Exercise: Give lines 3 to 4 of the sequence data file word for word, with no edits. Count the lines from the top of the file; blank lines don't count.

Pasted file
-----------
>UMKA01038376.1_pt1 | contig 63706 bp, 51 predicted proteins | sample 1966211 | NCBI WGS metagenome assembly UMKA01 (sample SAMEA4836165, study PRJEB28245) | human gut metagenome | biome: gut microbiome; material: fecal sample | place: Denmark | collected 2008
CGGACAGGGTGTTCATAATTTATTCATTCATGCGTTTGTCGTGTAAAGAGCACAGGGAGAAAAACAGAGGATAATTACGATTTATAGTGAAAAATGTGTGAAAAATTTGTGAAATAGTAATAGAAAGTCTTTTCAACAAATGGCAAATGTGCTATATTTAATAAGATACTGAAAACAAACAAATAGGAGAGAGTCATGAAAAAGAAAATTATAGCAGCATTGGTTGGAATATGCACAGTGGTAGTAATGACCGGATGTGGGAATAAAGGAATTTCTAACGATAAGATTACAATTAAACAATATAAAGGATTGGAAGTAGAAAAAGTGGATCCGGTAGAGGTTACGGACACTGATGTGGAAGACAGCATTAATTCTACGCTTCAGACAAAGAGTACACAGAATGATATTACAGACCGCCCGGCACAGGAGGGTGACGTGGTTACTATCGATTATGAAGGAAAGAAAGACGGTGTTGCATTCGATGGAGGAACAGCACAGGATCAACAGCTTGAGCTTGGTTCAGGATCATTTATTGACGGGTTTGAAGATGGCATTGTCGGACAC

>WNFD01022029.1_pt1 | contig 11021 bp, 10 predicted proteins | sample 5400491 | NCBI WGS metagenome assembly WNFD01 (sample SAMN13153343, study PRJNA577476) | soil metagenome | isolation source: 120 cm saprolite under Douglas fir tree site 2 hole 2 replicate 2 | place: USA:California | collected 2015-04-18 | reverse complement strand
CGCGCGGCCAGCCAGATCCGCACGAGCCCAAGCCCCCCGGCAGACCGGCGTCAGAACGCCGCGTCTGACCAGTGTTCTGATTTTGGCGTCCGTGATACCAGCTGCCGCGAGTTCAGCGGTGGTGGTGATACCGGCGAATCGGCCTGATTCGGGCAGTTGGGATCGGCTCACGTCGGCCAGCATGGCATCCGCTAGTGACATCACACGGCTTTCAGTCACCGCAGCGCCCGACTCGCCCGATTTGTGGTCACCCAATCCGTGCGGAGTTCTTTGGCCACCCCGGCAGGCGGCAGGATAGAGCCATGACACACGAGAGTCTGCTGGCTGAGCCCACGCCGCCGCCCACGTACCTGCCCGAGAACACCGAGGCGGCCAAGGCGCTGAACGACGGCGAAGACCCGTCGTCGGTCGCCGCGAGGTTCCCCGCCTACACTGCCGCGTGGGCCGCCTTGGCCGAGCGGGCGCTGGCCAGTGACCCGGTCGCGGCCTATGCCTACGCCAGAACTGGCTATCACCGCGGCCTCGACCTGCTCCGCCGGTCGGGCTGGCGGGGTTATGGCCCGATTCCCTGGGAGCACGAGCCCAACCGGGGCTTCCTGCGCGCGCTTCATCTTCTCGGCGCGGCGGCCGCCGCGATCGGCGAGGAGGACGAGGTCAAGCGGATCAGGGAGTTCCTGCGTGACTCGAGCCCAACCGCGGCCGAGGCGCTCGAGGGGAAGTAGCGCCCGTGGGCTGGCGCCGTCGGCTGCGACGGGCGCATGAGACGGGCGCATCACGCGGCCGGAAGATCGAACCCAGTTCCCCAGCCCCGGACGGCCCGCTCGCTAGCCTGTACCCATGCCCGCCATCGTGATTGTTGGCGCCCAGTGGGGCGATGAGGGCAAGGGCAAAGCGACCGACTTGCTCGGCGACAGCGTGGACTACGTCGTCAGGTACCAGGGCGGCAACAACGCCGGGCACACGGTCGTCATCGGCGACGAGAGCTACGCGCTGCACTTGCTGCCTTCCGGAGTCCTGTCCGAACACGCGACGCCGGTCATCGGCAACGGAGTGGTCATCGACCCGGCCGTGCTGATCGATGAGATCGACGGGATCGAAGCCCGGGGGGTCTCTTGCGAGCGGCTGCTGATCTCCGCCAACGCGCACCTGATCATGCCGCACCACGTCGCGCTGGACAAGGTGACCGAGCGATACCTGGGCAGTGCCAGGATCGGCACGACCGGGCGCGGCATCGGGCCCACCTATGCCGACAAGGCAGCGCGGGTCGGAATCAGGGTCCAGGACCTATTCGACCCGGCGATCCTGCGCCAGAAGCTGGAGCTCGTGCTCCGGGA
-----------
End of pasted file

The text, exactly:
>WNFD01022029.1_pt1 | contig 11021 bp, 10 predicted proteins | sample 5400491 | NCBI WGS metagenome assembly WNFD01 (sample SAMN13153343, study PRJNA577476) | soil metagenome | isolation source: 120 cm saprolite under Douglas fir tree site 2 hole 2 replicate 2 | place: USA:California | collected 2015-04-18 | reverse complement strand
CGCGCGGCCAGCCAGATCCGCACGAGCCCAAGCCCCCCGGCAGACCGGCGTCAGAACGCCGCGTCTGACCAGTGTTCTGATTTTGGCGTCCGTGATACCAGCTGCCGCGAGTTCAGCGGTGGTGGTGATACCGGCGAATCGGCCTGATTCGGGCAGTTGGGATCGGCTCACGTCGGCCAGCATGGCATCCGCTAGTGACATCACACGGCTTTCAGTCACCGCAGCGCCCGACTCGCCCGATTTGTGGTCACCCAATCCGTGCGGAGTTCTTTGGCCACCCCGGCAGGCGGCAGGATAGAGCCATGACACACGAGAGTCTGCTGGCTGAGCCCACGCCGCCGCCCACGTACCTGCCCGAGAACACCGAGGCGGCCAAGGCGCTGAACGACGGCGAAGACCCGTCGTCGGTCGCCGCGAGGTTCCCCGCCTACACTGCCGCGTGGGCCGCCTTGGCCGAGCGGGCGCTGGCCAGTGACCCGGTCGCGGCCTATGCCTACGCCAGAACTGGCTATCACCGCGGCCTCGACCTGCTCCGCCGGTCGGGCTGGCGGGGTTATGGCCCGATTCCCTGGGAGCACGAGCCCAACCGGGGCTTCCTGCGCGCGCTTCATCTTCTCGGCGCGGCGGCCGCCGCGATCGGCGAGGAGGACGAGGTCAAGCGGATCAGGGAGTTCCTGCGTGACTCGAGCCCAACCGCGGCCGAGGCGCTCGAGGGGAAGTAGCGCCCGTGGGCTGGCGCCGTCGGCTGCGACGGGCGCATGAGACGGGCGCATCACGCGGCCGGAAGATCGAACCCAGTTCCCCAGCCCCGGACGGCCCGCTCGCTAGCCTGTACCCATGCCCGCCATCGTGATTGTTGGCGCCCAGTGGGGCGATGAGGGCAAGGGCAAAGCGACCGACTTGCTCGGCGACAGCGTGGACTACGTCGTCAGGTACCAGGGCGGCAACAACGCCGGGCACACGGTCGTCATCGGCGACGAGAGCTACGCGCTGCACTTGCTGCCTTCCGGAGTCCTGTCCGAACACGCGACGCCGGTCATCGGCAACGGAGTGGTCATCGACCCGGCCGTGCTGATCGATGAGATCGACGGGATCGAAGCCCGGGGGGTCTCTTGCGAGCGGCTGCTGATCTCCGCCAACGCGCACCTGATCATGCCGCACCACGTCGCGCTGGACAAGGTGACCGAGCGATACCTGGGCAGTGCCAGGATCGGCACGACCGGGCGCGGCATCGGGCCCACCTATGCCGACAAGGCAGCGCGGGTCGGAATCAGGGTCCAGGACCTATTCGACCCGGCGATCCTGCGCCAGAAGCTGGAGCTCGTGCTCCGGGA